A teaching credential is not considered a graduate degree unless the student is dually enrolled in the credential and master’s program. For financial aid purposes, a credential student is considered a 5th-year undergraduate student. However, the types of aid available for a teaching credential are different than those available for the undergraduate student. Please check with your university’s financial aid office for confirmation of your student status.

What type of aid is available for my teaching credential?

Golden State Teacher Grant (Website)


  • Be currently enrolled in a California-based professional preparation program approved by the Commission on Teacher Credentialing (CTC).
    • List of eligible schools: Approved Institutions and Programs
    • Maintain satisfactory academic progress (SAP)
  • Be working toward a preliminary teaching or pupil personnel services credential.
  • Submit a Free Application for Federal Student Aid (FAFSA) or CA Dream Act Application (CADAA).
  • Complete their program and obtain their credential within 3 years from the first distribution of GSTG funds.
  • Commit to work at a priority school in California for 4 years within 8 years of completing their program.
  • Also available to students who are undocumented

TEACH Grants (Website)

TEACH Grants are federal grants that award up to $4,000 a year to students pursuing a career as a teacher.

  • WARNING: TEACH grants require you to work for at least four years as an elementary school or secondary school teacher or in a specified high-need area of teaching. If you receive a TEACH grant but do not complete these requirements within eight years of graduating, the loans will be converted into unsubsidized loans, which you’ll be responsible for repaying in full.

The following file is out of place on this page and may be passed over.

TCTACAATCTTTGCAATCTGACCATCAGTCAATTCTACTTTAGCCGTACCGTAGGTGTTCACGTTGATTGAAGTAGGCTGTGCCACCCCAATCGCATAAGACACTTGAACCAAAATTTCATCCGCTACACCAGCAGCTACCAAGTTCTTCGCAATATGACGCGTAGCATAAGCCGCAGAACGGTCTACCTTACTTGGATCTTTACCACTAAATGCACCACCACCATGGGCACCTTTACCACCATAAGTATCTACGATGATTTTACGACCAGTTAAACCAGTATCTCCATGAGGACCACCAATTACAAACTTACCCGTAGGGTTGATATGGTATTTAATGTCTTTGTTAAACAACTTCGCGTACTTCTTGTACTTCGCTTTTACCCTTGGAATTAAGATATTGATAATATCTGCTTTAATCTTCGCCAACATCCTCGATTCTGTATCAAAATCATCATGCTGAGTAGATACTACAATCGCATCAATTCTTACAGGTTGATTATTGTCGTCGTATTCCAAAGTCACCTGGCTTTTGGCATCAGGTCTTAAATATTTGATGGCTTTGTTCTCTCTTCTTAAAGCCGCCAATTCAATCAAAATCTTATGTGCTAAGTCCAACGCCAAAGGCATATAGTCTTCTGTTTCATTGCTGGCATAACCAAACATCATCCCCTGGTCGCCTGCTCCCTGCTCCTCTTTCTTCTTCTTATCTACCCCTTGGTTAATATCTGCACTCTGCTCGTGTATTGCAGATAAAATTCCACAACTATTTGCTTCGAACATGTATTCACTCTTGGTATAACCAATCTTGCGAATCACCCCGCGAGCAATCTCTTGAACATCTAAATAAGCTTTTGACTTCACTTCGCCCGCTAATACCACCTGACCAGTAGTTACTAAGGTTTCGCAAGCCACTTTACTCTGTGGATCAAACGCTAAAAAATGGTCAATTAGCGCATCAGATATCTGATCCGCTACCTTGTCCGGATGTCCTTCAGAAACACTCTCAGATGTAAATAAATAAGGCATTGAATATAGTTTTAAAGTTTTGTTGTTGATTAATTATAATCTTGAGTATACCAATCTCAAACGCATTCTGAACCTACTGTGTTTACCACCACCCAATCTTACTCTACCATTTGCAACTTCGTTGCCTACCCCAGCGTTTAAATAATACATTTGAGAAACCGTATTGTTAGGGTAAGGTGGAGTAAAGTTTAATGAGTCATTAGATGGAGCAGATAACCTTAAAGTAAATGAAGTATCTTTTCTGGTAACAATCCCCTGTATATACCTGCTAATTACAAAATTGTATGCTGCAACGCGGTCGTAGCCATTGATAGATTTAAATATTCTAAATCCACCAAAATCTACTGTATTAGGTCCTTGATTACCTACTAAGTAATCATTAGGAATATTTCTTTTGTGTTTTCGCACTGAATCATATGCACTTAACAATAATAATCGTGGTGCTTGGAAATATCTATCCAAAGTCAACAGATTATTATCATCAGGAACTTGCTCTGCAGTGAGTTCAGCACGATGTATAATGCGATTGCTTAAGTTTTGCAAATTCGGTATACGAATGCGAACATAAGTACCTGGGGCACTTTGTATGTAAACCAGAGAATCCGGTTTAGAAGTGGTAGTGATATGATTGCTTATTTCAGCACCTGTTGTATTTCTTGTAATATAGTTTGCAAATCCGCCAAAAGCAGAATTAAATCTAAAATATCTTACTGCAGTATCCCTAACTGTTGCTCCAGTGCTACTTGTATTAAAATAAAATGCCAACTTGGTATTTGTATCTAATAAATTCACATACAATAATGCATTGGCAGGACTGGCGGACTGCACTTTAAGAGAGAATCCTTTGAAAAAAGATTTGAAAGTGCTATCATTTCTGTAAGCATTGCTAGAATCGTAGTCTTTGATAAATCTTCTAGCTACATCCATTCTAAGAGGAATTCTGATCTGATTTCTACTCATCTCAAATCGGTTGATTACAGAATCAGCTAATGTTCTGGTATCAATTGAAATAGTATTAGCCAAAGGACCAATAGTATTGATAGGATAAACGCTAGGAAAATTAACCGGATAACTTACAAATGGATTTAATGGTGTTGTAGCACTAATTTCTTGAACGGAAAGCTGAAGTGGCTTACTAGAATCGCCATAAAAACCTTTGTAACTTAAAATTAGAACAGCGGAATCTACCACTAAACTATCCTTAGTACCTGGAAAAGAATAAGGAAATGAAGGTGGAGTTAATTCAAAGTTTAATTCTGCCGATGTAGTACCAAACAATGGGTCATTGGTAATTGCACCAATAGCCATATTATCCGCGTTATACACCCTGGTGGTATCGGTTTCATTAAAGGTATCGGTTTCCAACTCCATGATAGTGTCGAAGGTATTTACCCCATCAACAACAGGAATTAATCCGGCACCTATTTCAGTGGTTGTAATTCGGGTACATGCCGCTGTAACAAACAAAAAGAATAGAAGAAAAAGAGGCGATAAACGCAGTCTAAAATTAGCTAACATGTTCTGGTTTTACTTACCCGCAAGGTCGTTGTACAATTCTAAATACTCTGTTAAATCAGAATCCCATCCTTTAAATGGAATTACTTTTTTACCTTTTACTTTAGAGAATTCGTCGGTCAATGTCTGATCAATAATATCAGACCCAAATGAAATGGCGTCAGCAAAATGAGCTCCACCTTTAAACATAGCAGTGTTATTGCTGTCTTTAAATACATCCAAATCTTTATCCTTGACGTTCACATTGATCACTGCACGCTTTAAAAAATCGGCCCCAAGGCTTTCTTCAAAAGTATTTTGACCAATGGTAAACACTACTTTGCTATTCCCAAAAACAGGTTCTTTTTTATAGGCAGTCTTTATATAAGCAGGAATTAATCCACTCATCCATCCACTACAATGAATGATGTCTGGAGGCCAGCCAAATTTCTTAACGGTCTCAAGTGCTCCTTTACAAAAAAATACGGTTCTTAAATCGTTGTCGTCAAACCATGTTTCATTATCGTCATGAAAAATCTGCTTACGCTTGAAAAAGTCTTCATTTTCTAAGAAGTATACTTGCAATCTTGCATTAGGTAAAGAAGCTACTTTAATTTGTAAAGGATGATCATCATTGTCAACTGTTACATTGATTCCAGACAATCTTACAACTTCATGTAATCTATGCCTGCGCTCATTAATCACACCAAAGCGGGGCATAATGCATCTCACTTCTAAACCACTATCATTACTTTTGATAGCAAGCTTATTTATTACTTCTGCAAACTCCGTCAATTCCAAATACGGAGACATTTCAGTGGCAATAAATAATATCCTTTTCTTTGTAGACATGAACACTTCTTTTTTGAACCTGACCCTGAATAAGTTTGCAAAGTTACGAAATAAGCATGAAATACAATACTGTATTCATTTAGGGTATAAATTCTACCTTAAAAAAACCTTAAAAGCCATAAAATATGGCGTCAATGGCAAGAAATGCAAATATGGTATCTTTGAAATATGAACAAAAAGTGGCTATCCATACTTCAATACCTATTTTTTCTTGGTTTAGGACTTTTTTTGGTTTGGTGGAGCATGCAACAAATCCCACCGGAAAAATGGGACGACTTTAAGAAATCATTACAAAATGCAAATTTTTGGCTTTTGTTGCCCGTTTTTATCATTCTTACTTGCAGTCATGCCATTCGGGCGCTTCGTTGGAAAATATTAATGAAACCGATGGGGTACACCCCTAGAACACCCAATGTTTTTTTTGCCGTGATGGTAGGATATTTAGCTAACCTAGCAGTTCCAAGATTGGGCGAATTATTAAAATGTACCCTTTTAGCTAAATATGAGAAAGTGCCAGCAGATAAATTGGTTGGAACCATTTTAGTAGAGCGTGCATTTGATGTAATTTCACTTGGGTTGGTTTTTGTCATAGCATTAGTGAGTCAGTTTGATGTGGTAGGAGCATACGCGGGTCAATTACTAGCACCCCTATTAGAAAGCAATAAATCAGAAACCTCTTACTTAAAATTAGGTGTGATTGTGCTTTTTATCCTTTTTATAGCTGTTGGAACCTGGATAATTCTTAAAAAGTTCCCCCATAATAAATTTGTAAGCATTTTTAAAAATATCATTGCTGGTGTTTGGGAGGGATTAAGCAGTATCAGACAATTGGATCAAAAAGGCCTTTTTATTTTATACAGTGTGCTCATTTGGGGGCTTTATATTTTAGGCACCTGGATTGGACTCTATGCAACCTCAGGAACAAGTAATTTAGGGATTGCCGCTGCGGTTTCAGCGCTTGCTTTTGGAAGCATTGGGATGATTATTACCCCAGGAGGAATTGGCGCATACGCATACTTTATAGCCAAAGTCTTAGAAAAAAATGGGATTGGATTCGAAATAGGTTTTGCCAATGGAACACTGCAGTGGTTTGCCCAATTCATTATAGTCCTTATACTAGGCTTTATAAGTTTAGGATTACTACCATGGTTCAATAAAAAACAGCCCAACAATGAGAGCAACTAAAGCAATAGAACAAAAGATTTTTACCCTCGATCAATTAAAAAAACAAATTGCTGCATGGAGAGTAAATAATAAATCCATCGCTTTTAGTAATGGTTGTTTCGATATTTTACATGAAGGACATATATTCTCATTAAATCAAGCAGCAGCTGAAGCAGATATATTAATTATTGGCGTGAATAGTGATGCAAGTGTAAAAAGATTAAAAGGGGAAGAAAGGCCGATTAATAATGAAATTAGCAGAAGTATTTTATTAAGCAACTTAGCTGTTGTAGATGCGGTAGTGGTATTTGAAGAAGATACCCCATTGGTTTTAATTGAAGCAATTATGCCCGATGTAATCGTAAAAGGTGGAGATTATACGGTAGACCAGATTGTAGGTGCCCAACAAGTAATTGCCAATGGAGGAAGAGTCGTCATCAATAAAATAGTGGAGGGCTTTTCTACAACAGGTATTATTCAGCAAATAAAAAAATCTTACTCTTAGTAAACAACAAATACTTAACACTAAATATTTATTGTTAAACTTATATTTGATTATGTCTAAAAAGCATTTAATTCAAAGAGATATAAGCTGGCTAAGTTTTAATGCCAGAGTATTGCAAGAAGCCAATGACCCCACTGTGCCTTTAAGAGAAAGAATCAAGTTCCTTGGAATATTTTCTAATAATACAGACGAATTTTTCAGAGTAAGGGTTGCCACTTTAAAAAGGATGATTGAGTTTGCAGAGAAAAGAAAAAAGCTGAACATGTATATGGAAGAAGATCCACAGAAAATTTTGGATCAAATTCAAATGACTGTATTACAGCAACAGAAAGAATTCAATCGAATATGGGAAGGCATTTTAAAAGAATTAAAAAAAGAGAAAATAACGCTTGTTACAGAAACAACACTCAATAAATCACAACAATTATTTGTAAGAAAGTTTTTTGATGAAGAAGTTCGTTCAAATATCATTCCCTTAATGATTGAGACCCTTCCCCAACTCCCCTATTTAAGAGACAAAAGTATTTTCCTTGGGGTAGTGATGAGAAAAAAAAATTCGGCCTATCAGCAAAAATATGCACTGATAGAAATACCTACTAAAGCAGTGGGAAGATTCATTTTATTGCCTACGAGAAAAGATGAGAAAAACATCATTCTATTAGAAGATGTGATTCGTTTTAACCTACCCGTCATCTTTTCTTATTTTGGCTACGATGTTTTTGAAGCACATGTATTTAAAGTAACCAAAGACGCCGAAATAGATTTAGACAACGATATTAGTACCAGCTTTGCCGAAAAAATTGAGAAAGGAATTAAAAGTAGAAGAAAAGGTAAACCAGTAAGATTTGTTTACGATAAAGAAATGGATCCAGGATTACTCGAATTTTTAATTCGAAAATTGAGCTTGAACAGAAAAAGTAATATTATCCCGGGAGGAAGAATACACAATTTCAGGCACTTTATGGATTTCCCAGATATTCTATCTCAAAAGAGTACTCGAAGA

• Meet the basic eligibility criteria for the federal student aid programs
  • Complete a FAFSA form (not available for students who are undocumented)
  • Be enrolled at a school that participates in the TEACH Grant program
  • Be enrolled in a TEACH-Grant-eligible program
  • Meet certain academic achievement requirements (Example: 3.25 GPA or greater)
  • Receive TEACH Grant counseling
  • Sign the TEACH Grant Agreement to Serve or Repay


  • Submit FAFSA
  • Contact the financial aid office at the school where you will be enrolled to find out whether the school participates in the TEACH Grant Program and to learn about the programs of study at the school that are TEACH-Grant-eligible.

Federal Student Loans (Website)


  • Applied for the FAFSA
  • Must be enrolled at least half-time at a school that participates in the Direct Loan Program
  • Not available for students who are undocumented

To apply

  • After you receive your award letter, inform your school you would like the loan
  • Complete the entrance counseling exam and sign the Master Promissory Note

Types of Loans

  • Direct Unsubsidized Loans - for undergraduate, graduate, and professional students but it is not based on financial need. You are responsible for paying the interest on this loan during all periods.
  • Direct PLUS Loans – for graduate students, professional students, and parents of dependent undergraduate students to help pay for education expenses but it is not based on financial need. A credit check is required.
  • Direct Consolidation Loans – allows you to combine all your eligible federal student loans into one with a single loan servicer

Public Service Loan Forgiveness Program (Website)


  • Be employed by a U.S. federal, state, local, or tribal government or not-for-profit organization (including U.S. military service)
  • Work full-time for that organization
  • Have Direct Loans
  • Repay your loans under an income-driven repayment plan
  • Make 120 qualifying payments
  • Not available for students who are undocumented

The PSLF Program forgives the remaining balance on your Direct Loans after you have made the 120 qualifying monthly payments. For more information, please click on the Public Service Loan Forgiveness link above.